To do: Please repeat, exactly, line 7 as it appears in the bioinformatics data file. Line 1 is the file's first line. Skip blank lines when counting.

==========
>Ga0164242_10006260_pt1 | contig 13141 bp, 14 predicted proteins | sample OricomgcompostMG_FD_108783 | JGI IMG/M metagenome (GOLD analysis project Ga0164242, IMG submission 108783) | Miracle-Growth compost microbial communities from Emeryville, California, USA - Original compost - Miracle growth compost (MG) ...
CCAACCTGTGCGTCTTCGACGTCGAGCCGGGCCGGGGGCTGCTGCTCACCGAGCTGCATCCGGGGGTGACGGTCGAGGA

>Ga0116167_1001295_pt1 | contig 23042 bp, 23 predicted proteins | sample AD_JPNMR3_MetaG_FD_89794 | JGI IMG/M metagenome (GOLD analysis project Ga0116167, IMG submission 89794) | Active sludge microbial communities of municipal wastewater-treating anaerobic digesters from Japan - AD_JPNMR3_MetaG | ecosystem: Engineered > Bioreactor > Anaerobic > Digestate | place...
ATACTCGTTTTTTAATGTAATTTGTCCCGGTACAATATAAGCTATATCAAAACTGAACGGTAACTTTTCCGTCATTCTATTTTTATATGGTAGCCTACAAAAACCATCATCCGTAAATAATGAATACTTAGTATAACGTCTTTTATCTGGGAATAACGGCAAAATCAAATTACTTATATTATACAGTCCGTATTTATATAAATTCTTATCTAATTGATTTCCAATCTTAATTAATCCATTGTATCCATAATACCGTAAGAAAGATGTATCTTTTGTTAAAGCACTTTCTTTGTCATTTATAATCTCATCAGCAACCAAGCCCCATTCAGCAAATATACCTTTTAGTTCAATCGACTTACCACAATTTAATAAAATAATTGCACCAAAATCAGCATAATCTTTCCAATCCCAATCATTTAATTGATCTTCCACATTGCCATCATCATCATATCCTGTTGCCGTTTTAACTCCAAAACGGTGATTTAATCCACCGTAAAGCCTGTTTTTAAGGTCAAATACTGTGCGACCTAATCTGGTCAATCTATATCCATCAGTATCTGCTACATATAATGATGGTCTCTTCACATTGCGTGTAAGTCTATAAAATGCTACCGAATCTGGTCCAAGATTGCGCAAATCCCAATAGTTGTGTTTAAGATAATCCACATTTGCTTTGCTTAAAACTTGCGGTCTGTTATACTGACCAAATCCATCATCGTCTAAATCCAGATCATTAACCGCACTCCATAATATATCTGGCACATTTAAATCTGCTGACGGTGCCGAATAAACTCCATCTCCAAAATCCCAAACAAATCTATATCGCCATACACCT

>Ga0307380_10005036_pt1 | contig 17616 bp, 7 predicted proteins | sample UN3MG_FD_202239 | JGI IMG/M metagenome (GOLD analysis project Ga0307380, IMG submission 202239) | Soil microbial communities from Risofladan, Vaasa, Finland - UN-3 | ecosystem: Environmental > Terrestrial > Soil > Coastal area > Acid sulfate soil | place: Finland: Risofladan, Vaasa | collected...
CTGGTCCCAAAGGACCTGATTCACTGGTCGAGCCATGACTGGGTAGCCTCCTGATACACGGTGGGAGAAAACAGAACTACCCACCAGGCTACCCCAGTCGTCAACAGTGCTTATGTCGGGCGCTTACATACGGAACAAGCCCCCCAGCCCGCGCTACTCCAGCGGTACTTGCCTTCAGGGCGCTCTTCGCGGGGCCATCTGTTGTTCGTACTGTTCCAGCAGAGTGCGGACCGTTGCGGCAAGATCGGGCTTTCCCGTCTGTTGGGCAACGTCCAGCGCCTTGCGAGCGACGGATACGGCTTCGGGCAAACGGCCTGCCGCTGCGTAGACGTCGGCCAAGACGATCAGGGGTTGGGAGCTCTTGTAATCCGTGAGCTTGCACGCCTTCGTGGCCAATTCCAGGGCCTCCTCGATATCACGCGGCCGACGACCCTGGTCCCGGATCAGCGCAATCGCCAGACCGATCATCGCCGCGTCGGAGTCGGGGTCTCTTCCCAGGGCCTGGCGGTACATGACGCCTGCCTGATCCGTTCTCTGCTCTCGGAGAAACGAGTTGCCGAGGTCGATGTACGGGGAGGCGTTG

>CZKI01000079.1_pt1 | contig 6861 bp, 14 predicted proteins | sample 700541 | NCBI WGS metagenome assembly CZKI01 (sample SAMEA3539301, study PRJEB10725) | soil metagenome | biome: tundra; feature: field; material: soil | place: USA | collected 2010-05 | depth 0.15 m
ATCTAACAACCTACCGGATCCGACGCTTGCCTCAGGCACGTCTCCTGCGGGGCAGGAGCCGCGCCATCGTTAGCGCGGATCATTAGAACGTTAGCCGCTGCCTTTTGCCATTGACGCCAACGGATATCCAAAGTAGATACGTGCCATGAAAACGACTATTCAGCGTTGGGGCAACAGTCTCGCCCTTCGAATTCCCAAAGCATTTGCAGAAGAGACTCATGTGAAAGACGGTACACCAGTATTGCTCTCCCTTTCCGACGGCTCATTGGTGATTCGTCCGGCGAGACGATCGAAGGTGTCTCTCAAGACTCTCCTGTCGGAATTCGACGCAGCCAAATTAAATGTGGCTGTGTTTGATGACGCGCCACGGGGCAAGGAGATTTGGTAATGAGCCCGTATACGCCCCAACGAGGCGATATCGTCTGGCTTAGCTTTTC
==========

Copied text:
>CZKI01000079.1_pt1 | contig 6861 bp, 14 predicted proteins | sample 700541 | NCBI WGS metagenome assembly CZKI01 (sample SAMEA3539301, study PRJEB10725) | soil metagenome | biome: tundra; feature: field; material: soil | place: USA | collected 2010-05 | depth 0.15 m